Ex­hi­bi­tion of pic­tures on violence and poverty

Pakistan Observer - - KARACHI CITY -

Emil Wyss, Con­sul Gen­eral of Switzer­land paid a farewell call on Gover­nor Dr Ishratul Ebad Khan at Gover­nor House.—PO photo by Rizwan

EMERG­ING from violence and pov erty is the back-drop that dom­i­nates the ex­hi­bi­tion of pic­tures by Mo­ham­mad Mujeeb Lakho and Fa­rooque Ali Chan­dio at the Chawkandi Art Gallery. Their pic­tures, con­sist­ing of still lives of uten­sils (Chan­dio), wo­ven mats (Lakho) and por­traits of com­mon old men (Lakho) are in­flu­enced by their small town or ru­ral back­grounds. Mujeeb Lakho is from Khair­pur whilst Fa­rooque Ali Chan­dio is from the vil­lage of Sita Road in Dadu.

Mujeeb Lakho was ed­u­cated from Sindh Univer­sity as was Fa­rooque Ali Chan­dio. Mujeeb Lakho drew por­traits of old Sindhi gentle­men from amongst his fam­ily and friends’ older rel­a­tives. These wa­ter­colour por­traits con­veyed the men‘s sense of tired­ness and the toll that life has taken on them.

The crowd was rea­son­ably sized enough for the open­ing day in a space as tiny as the Chawkandi Art Gallery. The peo­ple who were there were Mostly men, who seemed to have pre­vi­ously known Chan-dio or Lakho.

A cu­ra­tor from Christie’s, Amyn Jaf­far has shown some in­ter­est in these pic­tures. When Mr Chan­dio was asked about why he drew so many em­broi­dered wo­ven roti­dan’s (small bas­kets that can be used to hold bread) he bought up Suboth Gupta, an In­dian artist who dur­ing World War II drew empty kitchen uten­sils to rep­re­sent the hunger and suf­fer­ing of the peo­ple.

He used brushes for tea wash in a sym­met­ri­cal de-sign in the cen­tre of the bas­ket. The sym­met­ri­cal spokes from his roti­dan, ra­di­at­ing from its cen­tre to the cir­cum­fer­ence are painted in tea wash to rep­re­sent the equal­ity of hu­man­ity, which Chan­dio said is ap­par­ent to him in Is­lam whilst adding that pol­i­tics and worldly dif­fer­ences di­vide us.

The shadow of a tea wash rep­re­sented the shad­ows of dark episodes in peo­ple’s and com­mu­ni­ties lives that con­tinue to haunt them The pic­ture of the roti bas­ket with the tea wash shad­ows in it also has a red out­line. Chan­dio added that red line to rep­re­sent the in­no­cent labour­ers in tents who were killed in Tur­bat whilst Chan­dio was teach­ing Fine Arts at a Gwadar school.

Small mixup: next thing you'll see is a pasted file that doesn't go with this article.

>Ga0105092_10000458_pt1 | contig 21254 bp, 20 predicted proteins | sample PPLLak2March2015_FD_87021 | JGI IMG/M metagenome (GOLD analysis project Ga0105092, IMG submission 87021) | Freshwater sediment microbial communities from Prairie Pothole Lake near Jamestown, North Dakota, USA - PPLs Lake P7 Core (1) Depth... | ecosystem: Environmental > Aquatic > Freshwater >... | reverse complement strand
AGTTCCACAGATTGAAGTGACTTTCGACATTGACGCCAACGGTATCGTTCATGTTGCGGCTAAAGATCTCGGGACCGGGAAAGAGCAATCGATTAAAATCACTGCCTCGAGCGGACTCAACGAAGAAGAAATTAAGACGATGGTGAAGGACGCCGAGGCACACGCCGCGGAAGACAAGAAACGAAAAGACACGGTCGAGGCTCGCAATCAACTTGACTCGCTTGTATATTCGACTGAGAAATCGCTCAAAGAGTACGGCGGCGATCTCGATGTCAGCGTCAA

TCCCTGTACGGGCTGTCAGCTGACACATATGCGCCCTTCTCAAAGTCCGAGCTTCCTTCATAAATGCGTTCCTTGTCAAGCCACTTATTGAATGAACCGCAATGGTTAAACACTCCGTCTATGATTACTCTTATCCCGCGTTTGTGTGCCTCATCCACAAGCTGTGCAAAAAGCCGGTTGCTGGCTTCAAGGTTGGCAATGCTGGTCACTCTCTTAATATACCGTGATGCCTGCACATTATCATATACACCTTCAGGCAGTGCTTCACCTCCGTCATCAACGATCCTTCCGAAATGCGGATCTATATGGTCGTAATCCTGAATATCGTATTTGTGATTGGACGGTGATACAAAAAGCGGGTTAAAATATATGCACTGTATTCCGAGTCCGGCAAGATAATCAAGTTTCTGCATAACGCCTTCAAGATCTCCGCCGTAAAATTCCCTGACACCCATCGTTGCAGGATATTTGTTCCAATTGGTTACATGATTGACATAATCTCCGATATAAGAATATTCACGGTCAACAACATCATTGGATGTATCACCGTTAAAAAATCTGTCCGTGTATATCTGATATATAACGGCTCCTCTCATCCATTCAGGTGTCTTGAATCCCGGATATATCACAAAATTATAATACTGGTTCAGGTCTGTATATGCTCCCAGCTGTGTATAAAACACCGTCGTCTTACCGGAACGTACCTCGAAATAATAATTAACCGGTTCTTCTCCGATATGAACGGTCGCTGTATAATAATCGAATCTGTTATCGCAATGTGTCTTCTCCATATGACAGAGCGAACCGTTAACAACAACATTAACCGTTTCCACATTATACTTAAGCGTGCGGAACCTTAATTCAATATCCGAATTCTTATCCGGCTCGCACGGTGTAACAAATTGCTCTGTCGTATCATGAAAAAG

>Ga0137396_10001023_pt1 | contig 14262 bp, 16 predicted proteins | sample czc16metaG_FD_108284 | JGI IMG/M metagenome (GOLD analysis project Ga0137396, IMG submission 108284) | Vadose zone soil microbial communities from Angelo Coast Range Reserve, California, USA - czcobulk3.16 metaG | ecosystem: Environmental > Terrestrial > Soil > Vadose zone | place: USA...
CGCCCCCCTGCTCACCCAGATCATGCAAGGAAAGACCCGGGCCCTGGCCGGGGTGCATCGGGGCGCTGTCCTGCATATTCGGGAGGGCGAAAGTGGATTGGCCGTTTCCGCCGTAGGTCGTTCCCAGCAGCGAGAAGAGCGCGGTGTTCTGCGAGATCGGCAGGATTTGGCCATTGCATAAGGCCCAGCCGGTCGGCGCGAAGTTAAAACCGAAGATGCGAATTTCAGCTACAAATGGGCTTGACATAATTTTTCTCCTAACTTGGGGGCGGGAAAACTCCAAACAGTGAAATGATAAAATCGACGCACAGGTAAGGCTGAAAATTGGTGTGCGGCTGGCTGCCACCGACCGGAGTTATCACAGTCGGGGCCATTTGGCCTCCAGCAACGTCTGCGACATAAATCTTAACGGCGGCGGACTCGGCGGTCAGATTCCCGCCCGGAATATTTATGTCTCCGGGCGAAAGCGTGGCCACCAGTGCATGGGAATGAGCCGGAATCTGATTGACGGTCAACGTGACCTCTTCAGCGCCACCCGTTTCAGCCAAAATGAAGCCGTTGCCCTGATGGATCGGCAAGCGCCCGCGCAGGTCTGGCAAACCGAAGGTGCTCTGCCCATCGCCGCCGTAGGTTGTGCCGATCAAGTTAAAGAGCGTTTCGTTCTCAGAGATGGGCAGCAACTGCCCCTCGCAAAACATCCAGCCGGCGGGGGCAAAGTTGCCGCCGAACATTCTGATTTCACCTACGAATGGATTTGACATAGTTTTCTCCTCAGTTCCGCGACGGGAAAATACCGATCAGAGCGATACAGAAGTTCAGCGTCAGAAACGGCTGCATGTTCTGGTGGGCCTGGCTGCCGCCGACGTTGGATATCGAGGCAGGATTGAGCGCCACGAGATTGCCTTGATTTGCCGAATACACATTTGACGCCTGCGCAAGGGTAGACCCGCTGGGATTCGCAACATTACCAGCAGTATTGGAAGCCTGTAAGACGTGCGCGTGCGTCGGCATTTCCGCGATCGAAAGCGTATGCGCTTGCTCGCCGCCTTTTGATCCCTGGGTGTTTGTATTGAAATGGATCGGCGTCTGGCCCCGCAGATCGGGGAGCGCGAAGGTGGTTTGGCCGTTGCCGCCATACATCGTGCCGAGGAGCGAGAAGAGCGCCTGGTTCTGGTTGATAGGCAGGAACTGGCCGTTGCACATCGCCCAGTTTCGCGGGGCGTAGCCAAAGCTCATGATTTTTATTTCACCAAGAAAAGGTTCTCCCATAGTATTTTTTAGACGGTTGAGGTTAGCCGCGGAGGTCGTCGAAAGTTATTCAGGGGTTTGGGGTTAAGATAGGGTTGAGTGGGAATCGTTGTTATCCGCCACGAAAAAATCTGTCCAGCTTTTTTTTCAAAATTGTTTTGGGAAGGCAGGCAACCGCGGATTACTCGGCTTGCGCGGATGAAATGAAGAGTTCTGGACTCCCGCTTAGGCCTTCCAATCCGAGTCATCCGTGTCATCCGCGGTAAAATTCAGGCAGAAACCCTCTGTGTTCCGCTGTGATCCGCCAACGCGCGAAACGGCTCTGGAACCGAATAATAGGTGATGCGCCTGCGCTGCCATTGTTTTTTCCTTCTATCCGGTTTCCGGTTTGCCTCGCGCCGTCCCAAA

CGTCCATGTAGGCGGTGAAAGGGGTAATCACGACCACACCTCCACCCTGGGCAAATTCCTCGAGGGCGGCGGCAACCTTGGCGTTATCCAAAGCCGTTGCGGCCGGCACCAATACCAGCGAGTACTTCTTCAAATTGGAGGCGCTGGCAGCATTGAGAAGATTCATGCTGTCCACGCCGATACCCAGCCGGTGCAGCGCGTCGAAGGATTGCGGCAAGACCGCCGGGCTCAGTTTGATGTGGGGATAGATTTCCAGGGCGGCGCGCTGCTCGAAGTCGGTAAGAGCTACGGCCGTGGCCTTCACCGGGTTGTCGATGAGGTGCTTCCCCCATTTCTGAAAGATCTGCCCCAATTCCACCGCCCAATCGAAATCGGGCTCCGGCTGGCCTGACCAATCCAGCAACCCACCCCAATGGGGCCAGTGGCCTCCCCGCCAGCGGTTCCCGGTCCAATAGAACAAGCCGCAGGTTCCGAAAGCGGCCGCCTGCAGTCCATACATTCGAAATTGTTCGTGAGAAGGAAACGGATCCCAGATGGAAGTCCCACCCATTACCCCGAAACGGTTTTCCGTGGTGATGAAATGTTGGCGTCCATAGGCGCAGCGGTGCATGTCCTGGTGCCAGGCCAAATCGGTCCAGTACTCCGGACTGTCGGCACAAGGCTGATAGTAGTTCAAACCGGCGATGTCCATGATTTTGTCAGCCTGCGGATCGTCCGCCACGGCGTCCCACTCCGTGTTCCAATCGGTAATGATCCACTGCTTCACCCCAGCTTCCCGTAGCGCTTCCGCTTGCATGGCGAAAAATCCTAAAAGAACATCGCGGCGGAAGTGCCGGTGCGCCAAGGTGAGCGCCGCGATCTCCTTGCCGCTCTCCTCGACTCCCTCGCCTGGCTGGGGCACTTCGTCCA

He was work­ing on his pic­ture of the roti bas­ket viewed from above with graphite pen­cils when news came in of the 20 in­no­cent labour­ers killed in a tent on 11 April 2015 near Tur­bat. He framed the edge of the roti­dan in red to rep­re­sent their deaths. He wants the violence to just stop.

To in­di­cate that Balochis­tan has also pro­gressed he stated that his school had now be­come co-ed­u­ca­tional to in­di­cate it was for equal­ity The frames of some of his bread bas­kets have di­vi­sions cov­er­ing the plat­ter. These ab­strac­tions on these re­al­is­tic di­vided bread bas­kets in­di­cate his feel­ings on the some­what fu­til­ity of ef­forts to ame­lio­rate suf­fer­ing. Chan­dio do­nated to an earth­quake re­lief fund and re­alised how the divi­sion of his do­na­tion amongst the num­ber of peo­ple who needed help would weaken the ef­fect. To de­note how when some­thing is di­vided into a lot of pieces it loses its po­tency, he put di­vid­ing bars across the frame of the pic­ture. An­other pic­ture of a bread bas­ket with a black back­ground to rep­re­sent the re­stric­tive life he led in Gwadar dur­ing his post­ing there. The bread bas­ket is the cir­cle of his life and the fact that he could not leave the high school he worked at to ex­plore the rest of the area around Gwadar turned the area around him into dark­ness.

A sad­den­ing phe­nom­e­non is how con­sis­tently Kara-chi’s artists keep cit­ing the violence in their en­vi­ron­ment. Mr Fa­rooque Ali Chan­dio does so. Whilst ques­tion­ing Mo­ham­mad Mujeeb Lakho the back­drop for his art is not violence, but poverty.

Lakho‘s fam­ily in Khair­pur grew grapes but this was not enough to sup­port them. His grand­moth­ers and the women in his fam­ily would make chatais (straw wo­ven mats) out of grape leaves. Lakho noted how for­eign­ers used chatais (mats) as hats but amus­edly ob­served that do­mes­ti­cally they are used for sit­ting on or even wrap­ping up corpses.

He drew 17 pic­tures of straw mats and when ques­tioned on why he drew so many pic­tures of straw mats he said they rep­re­sented his fore­bears like his grand­mother. He rep­re­sented them through the straw mats as it was the women in his fam­ily who would weave and sell them to sup­ple­ment the fam­ily‘s in­come.

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